Saturday, May 19, 2018


In about a month this year will be half over.
Way back in January did you make any New Year’s Resolutions?
If you did, have you kept them?
I don’t usually make New Year’s Resolutions because I usually forget about them by the time Summer - or even Spring - comes around. 
This year perhaps I’ll try making New Season’s resolutions. There are quite a few things I’d like to accomplish by the end of Summer.
Of course every day, week, and month I have a list of things I want to get done and, sometimes I actually do finish them. But it seems like there is always something more I wish I’d done. There’s always something to write, edit and submit, files that need to be cleaned out, piles of stuff in the garage to sort, sell, or give away, housework, shopping, cooking, meetings to attend, e-mail messages to read, people to contact, etc., etc., etc.
Instead of making resolutions, I think I’ll resolve to relax and take one day, hour, or minute at a time. I’ll probably never get everything done, but I’ll enjoy my life a lot more without the pressure.

How about you? 

Wednesday, May 16, 2018


As elections are approaching people in my area are encouraged to vote by mail.
I won’t.
People with day jobs find it difficult to get to polling places before or after their jobs. Voting by mail is probably more convenient for them.
And it’s possible that a few people might become seriously ill on election day and have to stay home.
But, a few years ago in the area where I live, a candidate was discovered to be involved in shameful, illegal activity a few days before the election, and he was running for an important office.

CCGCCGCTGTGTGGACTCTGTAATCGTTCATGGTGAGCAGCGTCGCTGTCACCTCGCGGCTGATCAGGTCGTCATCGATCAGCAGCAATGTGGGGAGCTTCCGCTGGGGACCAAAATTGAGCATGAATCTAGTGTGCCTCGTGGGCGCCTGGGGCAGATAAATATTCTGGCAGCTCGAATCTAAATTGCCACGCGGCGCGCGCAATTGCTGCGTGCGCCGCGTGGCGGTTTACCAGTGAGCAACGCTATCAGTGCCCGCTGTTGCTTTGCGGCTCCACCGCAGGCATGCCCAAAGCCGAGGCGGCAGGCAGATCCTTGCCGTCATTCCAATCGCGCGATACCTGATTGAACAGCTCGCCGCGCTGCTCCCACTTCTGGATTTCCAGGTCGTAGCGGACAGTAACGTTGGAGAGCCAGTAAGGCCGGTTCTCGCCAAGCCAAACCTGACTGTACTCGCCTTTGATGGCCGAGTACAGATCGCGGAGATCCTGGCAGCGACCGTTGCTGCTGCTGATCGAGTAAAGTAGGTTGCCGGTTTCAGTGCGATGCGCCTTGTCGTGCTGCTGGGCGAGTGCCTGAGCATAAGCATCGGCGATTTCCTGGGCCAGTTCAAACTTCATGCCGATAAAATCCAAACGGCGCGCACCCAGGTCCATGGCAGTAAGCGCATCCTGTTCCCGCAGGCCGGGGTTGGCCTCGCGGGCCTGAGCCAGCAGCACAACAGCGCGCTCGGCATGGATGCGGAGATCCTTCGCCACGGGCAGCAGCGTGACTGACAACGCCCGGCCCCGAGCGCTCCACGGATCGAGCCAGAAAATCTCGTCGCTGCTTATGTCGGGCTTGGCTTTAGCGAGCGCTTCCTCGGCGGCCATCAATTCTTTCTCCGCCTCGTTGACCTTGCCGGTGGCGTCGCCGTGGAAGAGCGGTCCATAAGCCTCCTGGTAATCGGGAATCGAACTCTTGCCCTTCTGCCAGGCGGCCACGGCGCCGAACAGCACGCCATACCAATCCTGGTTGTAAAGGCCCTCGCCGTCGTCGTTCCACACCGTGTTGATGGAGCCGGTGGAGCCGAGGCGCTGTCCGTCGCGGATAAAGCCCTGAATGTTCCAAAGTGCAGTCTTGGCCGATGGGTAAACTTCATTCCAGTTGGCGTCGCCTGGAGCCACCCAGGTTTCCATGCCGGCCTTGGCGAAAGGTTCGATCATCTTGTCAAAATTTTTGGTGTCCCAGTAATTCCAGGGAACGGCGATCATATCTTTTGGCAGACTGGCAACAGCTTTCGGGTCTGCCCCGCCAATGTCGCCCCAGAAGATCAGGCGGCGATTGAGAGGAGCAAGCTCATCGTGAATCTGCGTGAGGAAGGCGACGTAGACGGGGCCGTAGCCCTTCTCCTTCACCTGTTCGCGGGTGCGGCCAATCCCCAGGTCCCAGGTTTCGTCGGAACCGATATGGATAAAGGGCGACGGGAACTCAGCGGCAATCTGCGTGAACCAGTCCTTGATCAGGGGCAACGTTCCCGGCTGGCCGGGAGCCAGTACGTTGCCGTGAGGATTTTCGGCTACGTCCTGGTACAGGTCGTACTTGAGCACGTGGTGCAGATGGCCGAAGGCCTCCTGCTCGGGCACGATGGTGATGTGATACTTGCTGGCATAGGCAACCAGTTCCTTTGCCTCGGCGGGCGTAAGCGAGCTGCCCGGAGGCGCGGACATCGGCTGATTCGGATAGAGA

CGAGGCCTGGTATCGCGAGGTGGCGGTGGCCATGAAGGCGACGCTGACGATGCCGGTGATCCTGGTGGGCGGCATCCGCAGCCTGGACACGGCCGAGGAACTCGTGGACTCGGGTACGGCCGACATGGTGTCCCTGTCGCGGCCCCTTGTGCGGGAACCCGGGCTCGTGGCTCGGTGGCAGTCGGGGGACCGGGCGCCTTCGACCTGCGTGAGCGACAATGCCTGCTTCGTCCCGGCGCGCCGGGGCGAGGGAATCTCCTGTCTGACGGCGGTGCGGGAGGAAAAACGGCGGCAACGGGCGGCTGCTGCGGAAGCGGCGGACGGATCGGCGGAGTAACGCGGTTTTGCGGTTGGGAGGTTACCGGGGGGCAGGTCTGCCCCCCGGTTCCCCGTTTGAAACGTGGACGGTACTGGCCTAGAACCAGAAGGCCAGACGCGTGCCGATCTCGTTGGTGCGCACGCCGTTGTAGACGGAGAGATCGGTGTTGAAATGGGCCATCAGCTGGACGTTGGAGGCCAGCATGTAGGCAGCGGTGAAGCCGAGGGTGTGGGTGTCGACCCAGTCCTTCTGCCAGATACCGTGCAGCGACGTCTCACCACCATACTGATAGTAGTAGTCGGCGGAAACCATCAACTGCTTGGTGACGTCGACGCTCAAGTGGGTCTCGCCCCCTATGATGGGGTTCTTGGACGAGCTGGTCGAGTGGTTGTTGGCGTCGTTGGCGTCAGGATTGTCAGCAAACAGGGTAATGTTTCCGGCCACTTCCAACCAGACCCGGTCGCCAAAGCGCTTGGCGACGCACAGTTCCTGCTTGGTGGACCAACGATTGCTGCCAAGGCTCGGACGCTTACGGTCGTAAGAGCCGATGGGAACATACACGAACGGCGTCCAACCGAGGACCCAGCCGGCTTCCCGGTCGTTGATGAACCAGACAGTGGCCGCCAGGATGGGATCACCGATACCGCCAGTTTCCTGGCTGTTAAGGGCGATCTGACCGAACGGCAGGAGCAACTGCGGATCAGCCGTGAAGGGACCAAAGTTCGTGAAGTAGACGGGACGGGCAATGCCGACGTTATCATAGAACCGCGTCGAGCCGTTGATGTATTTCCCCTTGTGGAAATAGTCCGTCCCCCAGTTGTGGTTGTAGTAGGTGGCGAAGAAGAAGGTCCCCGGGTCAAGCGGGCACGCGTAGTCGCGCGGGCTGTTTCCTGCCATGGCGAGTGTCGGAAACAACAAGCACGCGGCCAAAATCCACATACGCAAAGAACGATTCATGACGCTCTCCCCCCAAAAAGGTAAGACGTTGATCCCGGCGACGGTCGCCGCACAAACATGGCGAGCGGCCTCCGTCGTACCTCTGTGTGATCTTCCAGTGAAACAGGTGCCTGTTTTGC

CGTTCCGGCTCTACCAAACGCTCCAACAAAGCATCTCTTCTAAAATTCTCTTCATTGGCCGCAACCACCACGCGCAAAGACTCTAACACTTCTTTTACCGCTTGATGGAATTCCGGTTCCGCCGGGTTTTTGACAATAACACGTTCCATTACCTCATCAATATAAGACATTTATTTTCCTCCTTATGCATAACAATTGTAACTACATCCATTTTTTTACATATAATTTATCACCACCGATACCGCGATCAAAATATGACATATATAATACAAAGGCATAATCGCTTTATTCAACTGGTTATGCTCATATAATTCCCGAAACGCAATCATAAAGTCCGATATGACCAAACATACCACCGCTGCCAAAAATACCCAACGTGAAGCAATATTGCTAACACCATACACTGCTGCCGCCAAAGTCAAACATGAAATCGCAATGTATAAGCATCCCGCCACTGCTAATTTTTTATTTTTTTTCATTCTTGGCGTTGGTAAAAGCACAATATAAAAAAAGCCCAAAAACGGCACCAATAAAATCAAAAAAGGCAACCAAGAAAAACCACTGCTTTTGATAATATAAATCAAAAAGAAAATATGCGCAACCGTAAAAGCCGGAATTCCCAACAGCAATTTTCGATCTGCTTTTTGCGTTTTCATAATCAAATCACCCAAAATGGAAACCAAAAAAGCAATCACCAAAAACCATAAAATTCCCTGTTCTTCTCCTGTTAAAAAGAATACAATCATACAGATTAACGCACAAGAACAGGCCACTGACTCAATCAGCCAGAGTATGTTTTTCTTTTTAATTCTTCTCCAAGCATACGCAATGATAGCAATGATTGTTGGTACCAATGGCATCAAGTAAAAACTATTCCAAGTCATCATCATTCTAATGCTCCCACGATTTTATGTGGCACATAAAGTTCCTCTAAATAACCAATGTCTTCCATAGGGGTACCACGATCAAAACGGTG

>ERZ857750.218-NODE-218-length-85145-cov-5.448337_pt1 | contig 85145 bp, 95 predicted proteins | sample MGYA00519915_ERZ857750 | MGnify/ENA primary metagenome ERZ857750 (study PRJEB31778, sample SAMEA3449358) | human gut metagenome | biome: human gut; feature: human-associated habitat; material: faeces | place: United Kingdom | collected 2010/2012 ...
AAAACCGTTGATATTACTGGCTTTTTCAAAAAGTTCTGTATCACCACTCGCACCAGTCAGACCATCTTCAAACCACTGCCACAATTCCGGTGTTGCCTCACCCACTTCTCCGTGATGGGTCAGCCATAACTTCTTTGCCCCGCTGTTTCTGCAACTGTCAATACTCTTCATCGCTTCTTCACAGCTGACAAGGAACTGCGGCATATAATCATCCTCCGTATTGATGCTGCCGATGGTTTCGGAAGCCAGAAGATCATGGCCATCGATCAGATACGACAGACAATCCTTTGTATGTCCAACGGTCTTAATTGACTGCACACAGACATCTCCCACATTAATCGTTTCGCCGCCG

Many of the people who voted by mail had probably already cast their ballots for him. Fortunately, most people still voted in person.
Imagine what a mess it would have been if he’d won the election!

That’s why I intend to take my ballot to one of the few voting places and cast it on election day.

Saturday, May 12, 2018


Yes, I know this is another post this is not on one of my usual topics, but it’s something I’m curious about.
The celery greens, aka leaves, have a much higher nutritional value than the stalks. They become bitter the farther out from the stems they grow. 
Most stores today cut them off completely, but I prefer to buy celery with some greens left on because they’re healthy. 
I cook the celery, including the greens, in a mixture of water and apple juice with some spices added and eat them with dinner. In my opinion, they’re yummy!
Why doesn’t some agricultural scientist develop celery with greens that aren’t bitter?

If people found out how healthy and delicious those are there would be a much bigger market for celery. 

Wednesday, May 9, 2018

No More

I have decided to close down my home preschool due to lack of clients. There's not much demand for part time child care where I live. Now I'll be free to spend more time writing, attending conferences, etc.

Saturday, May 5, 2018

Good and Bad Teachers 4

I’ve been trying to choose a teacher to mention here as the second best one, but I’ve had so many good teachers in my life I can’t choose just one.
From grade school through college I’ve had many teachers who were interesting, shared lots of useful information and cared a lot about their students.
In retrospect, I think that last feature is the most important. Good teachers are passionate about helping their students learn.